Friday, June 10, 2011

New LDS Statement on Immigration

The Church of Jesus Christ of Latter Day Saints has issued a new statement on immigration,  apparently replacing, or supplanting, a previous statement.  
With a vote on repealing Utah's proposed Guest Worker Program coming shortly at the State Republican Convention, the timing is interesting.

Each and every church, of course, has a right to express and opinion, as do individuals.  It is also appropriate for everyone to make their own decision based on their principles, beliefs, understanding and knowledge.

This statement can be construed in many ways, especially for those opposing a Utah Guest Worker program.

While the statement, "the federal government of the United States should secure its borders and sharply reduce or eliminate the flow of undocumented immigrants. Unchecked and unregulated, such a flow may destabilize society and ultimately become unsustainable."  will find few in disagreement, others may be more 'controversial.'

As in the Utah Compact, the statement declares:  "As those on all sides of the immigration debate in the United States have noted, this issue is one that must ultimately be resolved by the federal government."    
Again, another noncontroversial statement,  other statements seem more subject to interpretation:

For example,   "The history of mass expulsion or mistreatment of individuals or families is cause for concern especially where race, culture, or religion are involved.  This should give pause to any policy that contemplates targeting any one group, particularly if that group comes mostly from one heritage."

Personally, I have seen nothing in the policies and stance in the movement to eliminate the Utah Guest worker Program that targets any group - unless that group is 'undocumented immigrants.'   I know of very few that are targeting "one heritage."  I know of far fewer (none) in favor of "mass expulsion or mistreatment of individuals or families."  

If a particular heritage is the predominant portion of 'undocumented immigrants,' perhaps the question needs to be asked "why?"   Further, why should one "heritage" be exempt from obeying the law?  (If that is what is being suggested.)

"The Church of Jesus Christ of Latter-day Saints is concerned that any state legislation that only contains enforcement provisions is likely to fall short of the high moral standard of treating each other as children of God."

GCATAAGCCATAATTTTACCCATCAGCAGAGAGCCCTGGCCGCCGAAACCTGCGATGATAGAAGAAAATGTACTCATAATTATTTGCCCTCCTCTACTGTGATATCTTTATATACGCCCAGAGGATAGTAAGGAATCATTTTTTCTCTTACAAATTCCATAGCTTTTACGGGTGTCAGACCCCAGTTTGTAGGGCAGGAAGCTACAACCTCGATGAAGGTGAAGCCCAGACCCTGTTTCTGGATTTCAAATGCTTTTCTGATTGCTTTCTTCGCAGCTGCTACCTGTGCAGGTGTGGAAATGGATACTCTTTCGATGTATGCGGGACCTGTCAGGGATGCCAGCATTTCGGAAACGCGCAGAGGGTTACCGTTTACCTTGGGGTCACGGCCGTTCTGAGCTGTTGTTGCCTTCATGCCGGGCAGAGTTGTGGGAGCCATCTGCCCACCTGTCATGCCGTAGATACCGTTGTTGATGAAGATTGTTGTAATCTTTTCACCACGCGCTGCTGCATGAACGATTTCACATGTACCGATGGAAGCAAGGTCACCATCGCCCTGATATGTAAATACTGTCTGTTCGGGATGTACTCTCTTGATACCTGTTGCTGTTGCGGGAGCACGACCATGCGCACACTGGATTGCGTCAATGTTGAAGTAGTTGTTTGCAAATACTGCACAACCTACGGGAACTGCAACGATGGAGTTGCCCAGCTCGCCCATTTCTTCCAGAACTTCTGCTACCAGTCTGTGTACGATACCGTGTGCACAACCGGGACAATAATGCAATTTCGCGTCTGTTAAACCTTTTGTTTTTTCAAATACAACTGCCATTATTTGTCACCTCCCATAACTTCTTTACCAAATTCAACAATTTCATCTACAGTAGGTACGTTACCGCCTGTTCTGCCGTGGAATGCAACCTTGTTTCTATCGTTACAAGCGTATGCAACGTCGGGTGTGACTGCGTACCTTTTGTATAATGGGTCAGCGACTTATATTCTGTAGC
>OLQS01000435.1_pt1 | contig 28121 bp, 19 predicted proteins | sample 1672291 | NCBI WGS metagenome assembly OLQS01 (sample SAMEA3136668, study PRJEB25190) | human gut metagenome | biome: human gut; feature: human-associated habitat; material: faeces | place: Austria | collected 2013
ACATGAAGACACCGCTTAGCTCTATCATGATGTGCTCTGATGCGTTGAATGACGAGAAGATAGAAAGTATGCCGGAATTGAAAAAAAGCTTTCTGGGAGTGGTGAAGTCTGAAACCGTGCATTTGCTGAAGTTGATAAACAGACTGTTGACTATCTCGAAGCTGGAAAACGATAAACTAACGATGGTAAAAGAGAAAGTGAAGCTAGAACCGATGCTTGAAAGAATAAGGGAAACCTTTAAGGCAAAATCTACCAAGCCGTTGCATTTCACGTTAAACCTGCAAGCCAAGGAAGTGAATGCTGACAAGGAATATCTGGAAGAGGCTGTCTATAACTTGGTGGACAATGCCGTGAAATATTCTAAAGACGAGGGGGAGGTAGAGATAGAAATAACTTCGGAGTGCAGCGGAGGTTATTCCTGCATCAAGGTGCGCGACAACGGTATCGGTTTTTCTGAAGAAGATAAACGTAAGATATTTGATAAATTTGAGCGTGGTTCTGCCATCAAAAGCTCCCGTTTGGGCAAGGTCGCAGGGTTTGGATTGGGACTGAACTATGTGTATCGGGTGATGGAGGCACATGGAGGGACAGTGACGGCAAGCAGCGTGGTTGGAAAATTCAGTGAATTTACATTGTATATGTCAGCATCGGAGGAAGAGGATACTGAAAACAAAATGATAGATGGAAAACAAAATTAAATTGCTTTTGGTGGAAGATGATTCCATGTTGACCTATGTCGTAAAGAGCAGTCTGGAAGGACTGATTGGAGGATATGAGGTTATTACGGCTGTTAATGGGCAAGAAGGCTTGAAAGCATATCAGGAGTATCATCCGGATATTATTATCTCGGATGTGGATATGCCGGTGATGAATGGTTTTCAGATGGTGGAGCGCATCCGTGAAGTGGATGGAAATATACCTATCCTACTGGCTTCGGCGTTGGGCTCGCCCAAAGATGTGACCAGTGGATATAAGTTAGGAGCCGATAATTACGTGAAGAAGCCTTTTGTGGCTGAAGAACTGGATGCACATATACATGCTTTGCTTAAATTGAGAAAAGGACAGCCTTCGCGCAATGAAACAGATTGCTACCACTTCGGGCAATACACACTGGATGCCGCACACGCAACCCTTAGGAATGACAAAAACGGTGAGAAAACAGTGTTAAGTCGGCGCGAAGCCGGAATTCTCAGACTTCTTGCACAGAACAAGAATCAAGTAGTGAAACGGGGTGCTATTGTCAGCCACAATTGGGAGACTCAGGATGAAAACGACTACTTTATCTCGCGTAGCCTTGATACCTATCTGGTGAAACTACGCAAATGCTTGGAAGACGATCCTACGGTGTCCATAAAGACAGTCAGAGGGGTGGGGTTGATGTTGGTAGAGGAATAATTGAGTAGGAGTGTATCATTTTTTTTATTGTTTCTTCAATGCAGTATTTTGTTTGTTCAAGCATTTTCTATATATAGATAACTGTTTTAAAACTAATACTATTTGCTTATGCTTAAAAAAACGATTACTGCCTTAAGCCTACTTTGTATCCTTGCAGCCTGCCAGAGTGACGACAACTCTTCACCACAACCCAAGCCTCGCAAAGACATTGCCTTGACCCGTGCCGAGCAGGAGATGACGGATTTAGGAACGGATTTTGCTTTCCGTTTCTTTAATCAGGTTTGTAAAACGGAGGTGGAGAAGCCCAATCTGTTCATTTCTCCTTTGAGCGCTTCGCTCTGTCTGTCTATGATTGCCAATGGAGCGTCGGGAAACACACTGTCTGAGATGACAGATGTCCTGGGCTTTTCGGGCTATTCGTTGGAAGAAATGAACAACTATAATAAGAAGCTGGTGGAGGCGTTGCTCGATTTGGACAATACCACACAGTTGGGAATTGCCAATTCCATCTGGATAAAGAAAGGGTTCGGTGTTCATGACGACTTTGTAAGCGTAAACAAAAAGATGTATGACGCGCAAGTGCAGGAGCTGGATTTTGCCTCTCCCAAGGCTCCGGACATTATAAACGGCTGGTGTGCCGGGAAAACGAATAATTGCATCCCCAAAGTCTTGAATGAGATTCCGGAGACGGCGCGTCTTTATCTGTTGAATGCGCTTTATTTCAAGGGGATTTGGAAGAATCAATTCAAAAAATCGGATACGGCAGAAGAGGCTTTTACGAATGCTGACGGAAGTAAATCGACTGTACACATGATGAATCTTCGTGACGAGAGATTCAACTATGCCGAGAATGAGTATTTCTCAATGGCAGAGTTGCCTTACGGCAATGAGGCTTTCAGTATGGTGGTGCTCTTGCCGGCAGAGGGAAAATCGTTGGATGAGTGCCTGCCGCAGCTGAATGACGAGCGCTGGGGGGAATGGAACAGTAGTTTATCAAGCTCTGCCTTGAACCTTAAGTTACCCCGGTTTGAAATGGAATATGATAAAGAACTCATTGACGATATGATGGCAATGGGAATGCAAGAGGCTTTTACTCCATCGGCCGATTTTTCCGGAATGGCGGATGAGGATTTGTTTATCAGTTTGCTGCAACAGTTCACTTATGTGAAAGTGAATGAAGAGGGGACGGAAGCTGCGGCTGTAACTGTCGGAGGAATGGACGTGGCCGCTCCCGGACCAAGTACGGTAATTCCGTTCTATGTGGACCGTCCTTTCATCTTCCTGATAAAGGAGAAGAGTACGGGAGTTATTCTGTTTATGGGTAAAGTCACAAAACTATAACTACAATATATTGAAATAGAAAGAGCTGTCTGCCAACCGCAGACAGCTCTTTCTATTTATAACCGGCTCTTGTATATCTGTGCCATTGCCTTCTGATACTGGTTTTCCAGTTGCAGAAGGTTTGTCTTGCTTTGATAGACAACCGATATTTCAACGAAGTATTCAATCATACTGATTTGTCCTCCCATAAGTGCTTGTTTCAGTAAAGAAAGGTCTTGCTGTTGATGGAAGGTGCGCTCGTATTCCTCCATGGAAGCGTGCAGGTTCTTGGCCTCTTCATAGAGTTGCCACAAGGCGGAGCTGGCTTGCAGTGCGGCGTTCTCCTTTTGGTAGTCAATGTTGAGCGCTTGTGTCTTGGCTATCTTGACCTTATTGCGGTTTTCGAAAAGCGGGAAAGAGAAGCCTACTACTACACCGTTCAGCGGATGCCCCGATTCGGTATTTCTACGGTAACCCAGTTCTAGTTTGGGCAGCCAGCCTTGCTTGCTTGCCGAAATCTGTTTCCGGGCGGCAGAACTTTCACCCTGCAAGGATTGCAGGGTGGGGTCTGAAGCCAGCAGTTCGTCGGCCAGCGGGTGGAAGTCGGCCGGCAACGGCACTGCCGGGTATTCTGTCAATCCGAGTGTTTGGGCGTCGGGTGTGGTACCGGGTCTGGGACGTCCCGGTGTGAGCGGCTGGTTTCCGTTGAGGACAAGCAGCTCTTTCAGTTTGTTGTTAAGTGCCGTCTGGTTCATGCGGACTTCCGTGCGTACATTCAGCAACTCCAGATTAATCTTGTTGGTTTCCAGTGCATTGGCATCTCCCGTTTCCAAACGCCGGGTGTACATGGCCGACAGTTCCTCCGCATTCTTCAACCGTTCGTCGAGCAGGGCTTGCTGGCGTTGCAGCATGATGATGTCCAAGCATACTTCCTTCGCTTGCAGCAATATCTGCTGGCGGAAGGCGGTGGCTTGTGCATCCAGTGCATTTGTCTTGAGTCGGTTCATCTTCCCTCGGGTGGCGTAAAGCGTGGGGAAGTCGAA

I believe I can treat everyone as a child of God and still expect them to abide by laws and live by a standard of respect for those laws and I suspect most people can do the same.

The package of Utah's recently passed 'comprehensive' laws did contain other proposal in addition to enforcement (HB 497) by attempting alleviate some of the problems with current immigration laws with HB 466 an HB 469.   A summary of the bills can be found here.

"The Church supports an approach where undocumented immigrants are allowed to square themselves with the law and continue to work without this necessarily leading to citizenship."

I can support this idea and my understanding is that there are legal ways for illegal aliens to do so; go through the proper procedures to obtain a visa.  It is possible to return to their home country and complete the process.  It may take time, but most good things do - and it will be worth the effort.  Remaining in one's homeland is another principle that the church has long taught.

From a companion statement, we are admonished to be less judgmental.   As a convert to the Church of Jesus Christ of Latter Day Saints, I agree that most people may need to be less judgmental and I am satisfied that the Church reiterated the idea that "Bishops are in the best position to make appropriate judgments as to Church privileges."

I hope and trust that most Church leaders and members will give due consideration to the completeness and entirety of the restored Gospel in making these decisions.

No comments: